Then Sanballat sent his servant to me as before, the fifth time, with an open letter in his hand. In it was written: “It is reported among the nations, and Geshem says, that you and the Jews plan to rebel; therefore, according to these rumors, you are rebuilding the wall, that you may be their king. And you have also appointed prophets to proclaim concerning you at Jerusalem, saying, "There is a king in Judah!" Now these matters will be reported to the king. So come, therefore, and let us consult together. (Nehemiah 6:6, 7)
Sanballat cried out, “It is reported—you are intolerant, you are hard headed, you are a fundamentalist, you are a rebel.  You are going to be reported.” Isn’t it intriguing that in the midst of deception the enemy is going to serve notice to the king.  This king is the one who trusted and sent Nehemiah.  The goal is not truth—but defeat.

Then I sent to him, saying, "No such things as you say are being done, but you invent them in your own heart." For they all were trying to make us afraid, saying, "Their hands will be weakened in the work, and it will not be done." Now therefore, O God, strengthen my hands. (Nehemiah 6:8, 9)
Nehemiah perceived the problem and once again went to God. We now reach the final ploy.

Afterward I came to the house of Shemaiah the son of Delaiah, the son of Mehetabel, who was a secret informer; and he said, "Let us meet together in the house of God, within the temple, and let us close the doors of the temple, for they are coming to kill you; indeed, at night they will come to kill you." And I said, "Should such a man as I flee? And who is there such as I who would go into the temple to save his life? I will not go in!" Then I perceived that God had not sent him at all, but that he pronounced this prophecy against me because Tobiah and Sanballat had hired him. For this reason he was hired, that I should be afraid and act that way and sin, so that they might have cause for an evil report, that they might reproach me. My God, remember Tobiah and Sanballat, according to these their works, and the prophetess Noadiah and the rest of the prophets who would have made me afraid. (Nehemiah 6:10-14).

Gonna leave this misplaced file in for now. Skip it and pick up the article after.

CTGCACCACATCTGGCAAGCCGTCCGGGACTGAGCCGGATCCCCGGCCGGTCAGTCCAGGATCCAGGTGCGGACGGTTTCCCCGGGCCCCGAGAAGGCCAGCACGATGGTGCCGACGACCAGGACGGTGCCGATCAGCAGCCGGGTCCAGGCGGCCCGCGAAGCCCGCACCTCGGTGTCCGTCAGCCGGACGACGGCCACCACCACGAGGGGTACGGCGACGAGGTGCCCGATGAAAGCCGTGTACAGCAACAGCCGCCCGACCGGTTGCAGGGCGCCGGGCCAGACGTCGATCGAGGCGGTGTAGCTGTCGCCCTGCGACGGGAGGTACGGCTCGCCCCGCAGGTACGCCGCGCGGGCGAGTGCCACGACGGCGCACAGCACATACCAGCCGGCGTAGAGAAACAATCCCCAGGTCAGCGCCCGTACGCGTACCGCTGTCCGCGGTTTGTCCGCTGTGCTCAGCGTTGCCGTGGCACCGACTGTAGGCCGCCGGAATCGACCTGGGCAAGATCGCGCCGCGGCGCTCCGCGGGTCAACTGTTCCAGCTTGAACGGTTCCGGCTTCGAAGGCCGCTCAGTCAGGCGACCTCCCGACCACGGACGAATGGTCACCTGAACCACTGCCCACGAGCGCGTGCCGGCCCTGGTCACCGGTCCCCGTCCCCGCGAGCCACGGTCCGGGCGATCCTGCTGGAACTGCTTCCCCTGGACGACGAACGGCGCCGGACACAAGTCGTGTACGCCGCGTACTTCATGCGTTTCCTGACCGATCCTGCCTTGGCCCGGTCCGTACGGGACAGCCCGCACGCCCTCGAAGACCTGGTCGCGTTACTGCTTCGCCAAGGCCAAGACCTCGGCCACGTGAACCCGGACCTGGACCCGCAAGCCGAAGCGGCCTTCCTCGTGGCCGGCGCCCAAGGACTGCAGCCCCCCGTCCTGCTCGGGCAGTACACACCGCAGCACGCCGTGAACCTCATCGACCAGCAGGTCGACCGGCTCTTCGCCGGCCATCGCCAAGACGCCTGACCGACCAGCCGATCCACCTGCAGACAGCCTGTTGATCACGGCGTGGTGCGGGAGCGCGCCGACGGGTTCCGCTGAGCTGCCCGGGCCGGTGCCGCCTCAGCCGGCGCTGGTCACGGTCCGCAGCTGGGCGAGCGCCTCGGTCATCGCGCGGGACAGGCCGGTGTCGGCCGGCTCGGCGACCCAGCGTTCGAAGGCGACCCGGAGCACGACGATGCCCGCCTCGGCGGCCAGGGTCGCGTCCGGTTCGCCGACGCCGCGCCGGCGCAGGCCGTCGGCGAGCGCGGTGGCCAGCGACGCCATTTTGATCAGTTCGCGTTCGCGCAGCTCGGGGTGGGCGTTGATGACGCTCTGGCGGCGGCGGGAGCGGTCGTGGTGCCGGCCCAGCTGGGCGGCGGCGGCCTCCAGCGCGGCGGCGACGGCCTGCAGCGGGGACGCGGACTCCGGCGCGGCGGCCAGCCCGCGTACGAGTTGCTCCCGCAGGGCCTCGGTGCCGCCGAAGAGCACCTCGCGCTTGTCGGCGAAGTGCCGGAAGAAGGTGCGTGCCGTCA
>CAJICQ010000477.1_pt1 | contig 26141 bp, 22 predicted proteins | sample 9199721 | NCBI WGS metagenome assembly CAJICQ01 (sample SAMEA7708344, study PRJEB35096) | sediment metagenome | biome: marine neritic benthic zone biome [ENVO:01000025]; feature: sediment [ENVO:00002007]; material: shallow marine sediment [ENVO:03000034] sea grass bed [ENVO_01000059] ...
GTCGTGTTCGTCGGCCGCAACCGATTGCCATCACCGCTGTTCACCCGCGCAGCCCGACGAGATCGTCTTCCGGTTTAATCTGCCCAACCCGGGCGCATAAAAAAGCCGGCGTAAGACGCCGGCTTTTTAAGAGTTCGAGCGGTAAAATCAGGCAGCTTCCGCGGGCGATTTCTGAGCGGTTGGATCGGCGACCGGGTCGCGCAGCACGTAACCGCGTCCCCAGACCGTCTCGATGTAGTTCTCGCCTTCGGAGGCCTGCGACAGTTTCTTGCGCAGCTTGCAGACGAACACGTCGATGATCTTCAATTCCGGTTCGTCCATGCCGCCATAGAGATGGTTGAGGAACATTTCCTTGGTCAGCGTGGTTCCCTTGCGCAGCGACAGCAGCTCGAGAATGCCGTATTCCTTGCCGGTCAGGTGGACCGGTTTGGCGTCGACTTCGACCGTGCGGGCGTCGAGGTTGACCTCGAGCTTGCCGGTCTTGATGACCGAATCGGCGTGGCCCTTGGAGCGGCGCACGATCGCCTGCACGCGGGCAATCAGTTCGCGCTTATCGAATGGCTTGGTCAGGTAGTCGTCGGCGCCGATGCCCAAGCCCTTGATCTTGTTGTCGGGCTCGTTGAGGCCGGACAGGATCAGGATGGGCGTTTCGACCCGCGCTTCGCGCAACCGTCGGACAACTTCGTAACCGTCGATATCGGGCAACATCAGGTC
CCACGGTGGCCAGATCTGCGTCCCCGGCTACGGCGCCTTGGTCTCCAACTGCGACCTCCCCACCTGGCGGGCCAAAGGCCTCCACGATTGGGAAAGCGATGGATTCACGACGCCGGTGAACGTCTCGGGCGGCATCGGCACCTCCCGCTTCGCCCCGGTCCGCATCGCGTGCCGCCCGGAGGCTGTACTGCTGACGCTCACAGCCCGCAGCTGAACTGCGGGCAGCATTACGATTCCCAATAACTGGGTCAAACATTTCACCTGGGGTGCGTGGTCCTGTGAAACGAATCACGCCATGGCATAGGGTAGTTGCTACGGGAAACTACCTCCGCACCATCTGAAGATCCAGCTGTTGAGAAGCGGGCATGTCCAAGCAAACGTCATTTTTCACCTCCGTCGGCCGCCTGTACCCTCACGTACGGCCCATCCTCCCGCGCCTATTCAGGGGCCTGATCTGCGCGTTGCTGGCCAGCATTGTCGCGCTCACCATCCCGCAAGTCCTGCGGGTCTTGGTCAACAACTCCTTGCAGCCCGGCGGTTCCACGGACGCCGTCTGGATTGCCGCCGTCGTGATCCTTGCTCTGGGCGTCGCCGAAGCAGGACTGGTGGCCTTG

Let’s go to the temple and close the doors—secrecy and deception. Nehemiah because of a close intimate and communing relationship with God perceived the deception.  He once again turned his enemies over to God.*

The greatest testimony of this story is recorded in Nehemiah 6:16: "And it happened, when all our enemies heard of it, and all the nations around us saw these things, that they were very disheartened in their own eyes; for they perceived that this work was done by our God."  This is our heritage as well.  Keep up the work.  Press on!  Build those walls of righteousness, hope, love, faith, mercy and goodness that protects all of us under the mighty hand of our loving God.

*Used by permission from publisher and author.